The fall of the fourth wall: Vasilis Rotas and his views οn the art of acting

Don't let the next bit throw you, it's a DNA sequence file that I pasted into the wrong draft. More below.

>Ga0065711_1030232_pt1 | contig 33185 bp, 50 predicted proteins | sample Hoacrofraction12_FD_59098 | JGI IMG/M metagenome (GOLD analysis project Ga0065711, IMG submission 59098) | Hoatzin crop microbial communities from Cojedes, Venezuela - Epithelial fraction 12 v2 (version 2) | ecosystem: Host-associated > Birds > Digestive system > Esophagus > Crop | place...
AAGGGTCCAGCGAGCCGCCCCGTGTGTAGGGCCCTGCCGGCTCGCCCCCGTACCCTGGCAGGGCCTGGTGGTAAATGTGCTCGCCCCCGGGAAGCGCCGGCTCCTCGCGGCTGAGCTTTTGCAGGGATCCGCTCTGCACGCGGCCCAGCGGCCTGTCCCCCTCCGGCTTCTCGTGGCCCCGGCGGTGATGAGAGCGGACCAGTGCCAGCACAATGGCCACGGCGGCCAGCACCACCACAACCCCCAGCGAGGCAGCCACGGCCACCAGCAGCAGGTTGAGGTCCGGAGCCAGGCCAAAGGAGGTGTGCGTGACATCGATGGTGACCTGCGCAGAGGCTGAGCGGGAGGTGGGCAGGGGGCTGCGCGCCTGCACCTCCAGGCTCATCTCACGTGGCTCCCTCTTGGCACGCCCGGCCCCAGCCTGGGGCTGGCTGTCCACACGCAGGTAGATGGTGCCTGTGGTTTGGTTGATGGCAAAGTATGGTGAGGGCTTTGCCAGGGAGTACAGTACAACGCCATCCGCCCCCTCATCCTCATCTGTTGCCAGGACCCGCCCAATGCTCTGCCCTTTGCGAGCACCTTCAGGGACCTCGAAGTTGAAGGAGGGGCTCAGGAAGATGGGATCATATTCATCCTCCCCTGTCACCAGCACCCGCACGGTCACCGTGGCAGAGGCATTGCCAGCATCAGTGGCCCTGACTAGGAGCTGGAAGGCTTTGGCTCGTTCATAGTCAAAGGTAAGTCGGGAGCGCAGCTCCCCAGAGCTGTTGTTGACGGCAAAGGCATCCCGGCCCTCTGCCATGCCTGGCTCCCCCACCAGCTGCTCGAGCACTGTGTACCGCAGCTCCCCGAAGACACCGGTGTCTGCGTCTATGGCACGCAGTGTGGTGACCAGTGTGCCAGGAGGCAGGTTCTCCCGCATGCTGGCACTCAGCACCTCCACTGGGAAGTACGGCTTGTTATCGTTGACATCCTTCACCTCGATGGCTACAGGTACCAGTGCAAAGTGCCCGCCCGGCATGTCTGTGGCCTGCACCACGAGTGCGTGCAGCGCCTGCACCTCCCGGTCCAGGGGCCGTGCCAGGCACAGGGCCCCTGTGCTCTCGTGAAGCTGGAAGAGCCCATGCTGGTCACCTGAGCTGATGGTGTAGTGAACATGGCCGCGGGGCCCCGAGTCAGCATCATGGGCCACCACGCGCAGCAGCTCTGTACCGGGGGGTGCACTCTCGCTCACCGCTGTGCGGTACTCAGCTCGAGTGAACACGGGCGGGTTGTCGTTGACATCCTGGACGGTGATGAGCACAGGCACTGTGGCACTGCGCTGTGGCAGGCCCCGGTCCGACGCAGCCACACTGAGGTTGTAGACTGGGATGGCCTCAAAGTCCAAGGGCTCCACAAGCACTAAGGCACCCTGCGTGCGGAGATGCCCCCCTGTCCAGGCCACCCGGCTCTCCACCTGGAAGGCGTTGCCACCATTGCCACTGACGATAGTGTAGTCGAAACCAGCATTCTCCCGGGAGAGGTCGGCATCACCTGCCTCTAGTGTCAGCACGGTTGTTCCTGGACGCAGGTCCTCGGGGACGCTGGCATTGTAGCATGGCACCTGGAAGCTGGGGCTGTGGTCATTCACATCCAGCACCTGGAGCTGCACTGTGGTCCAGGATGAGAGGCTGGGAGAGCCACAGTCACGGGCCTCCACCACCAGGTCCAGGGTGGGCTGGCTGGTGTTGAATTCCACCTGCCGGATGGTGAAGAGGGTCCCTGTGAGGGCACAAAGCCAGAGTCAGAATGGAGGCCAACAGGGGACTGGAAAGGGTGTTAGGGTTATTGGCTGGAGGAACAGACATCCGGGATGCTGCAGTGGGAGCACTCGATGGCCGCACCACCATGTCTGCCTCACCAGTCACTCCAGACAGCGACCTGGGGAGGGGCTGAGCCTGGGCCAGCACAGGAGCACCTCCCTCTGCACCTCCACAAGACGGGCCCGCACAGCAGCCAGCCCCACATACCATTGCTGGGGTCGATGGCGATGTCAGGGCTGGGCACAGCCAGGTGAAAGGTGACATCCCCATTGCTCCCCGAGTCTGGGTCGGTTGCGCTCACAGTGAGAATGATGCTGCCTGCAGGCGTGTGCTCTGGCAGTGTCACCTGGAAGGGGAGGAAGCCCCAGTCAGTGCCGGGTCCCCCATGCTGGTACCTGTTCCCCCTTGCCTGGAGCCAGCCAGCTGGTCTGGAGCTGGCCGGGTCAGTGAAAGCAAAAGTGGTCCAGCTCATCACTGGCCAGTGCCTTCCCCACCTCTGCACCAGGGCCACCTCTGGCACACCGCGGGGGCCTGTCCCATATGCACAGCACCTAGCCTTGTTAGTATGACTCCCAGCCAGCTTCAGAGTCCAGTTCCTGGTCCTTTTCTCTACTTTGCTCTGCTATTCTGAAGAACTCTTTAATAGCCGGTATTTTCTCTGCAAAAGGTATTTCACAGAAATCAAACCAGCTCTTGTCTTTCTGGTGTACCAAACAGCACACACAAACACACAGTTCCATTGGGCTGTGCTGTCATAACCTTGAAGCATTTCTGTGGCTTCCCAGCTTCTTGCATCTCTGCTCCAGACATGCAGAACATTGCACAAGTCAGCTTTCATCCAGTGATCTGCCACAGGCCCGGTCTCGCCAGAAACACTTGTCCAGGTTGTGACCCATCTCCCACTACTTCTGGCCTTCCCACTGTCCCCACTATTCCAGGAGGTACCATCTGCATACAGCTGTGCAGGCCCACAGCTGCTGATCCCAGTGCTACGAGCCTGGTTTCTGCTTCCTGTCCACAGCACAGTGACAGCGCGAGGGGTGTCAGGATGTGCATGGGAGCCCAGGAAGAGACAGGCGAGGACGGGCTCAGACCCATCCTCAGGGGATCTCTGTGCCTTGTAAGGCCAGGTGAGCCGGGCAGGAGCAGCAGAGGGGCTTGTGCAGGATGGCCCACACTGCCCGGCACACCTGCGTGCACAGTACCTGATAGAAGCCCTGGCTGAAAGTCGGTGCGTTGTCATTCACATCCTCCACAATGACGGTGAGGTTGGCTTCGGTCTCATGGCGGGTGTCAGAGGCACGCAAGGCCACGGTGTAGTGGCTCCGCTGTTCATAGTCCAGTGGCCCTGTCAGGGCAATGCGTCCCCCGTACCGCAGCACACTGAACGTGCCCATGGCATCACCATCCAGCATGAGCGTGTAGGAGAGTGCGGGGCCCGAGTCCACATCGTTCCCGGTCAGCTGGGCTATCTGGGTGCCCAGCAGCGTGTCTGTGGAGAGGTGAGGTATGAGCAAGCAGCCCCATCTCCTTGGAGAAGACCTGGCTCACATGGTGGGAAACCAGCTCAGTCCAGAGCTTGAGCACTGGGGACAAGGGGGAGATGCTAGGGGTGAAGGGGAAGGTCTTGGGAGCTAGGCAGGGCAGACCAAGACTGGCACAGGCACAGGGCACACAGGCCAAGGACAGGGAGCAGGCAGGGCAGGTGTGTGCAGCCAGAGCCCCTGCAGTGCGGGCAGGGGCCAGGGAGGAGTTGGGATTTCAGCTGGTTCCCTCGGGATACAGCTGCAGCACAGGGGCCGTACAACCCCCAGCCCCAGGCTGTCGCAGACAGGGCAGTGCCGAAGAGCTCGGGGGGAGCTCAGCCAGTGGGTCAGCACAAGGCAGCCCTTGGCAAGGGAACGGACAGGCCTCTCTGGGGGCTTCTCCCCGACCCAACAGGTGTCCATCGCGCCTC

ΤΗΕ ΑΙΜ OF THIS PAPER is to present Vasilis Rotas' theoretical views οn acting, views which he developed in the period from the late 1920s until the 1960s. His central theoretical locus can be summarised as the idea of stylising and idealising the actor's movements and words, resulting in the spectator's theatrical illusion being shattered. This practice placed him in total contrast with realistic acting methods. The anti-realistic conventions which Rotas favoured brought him close to the similar views of innovative European directors from the first half of the 20th century such as Α. Lugne-Poe, Ε. G. Craig, V. Meyerhold, J. Copeau, F. Gemier, and J. Vilar. However, his main difference from these directors (especially Lugne-Poe and Craig) lay in his ideological approach since Rotas did not accept the metaphysical nature of theatre but instead the pragmatic teachings of the critical dialectical method which emerged from it. Consequently, he supported anti-illusionary formalistic and alienation-effect techniques, but his ideological objectives were similar to those of the dialectics of historical materialism and didactic - entertainment-focused populist theatre, which was an approach taken by Bertolt Brecht at that time. Rotas is a sui generis case of an artist with a materialistic worldview, who managed, however, to break free of the realist - materialist identification, by following artistic paths which were thought to be formalistic by supporters of Socialist Realism.
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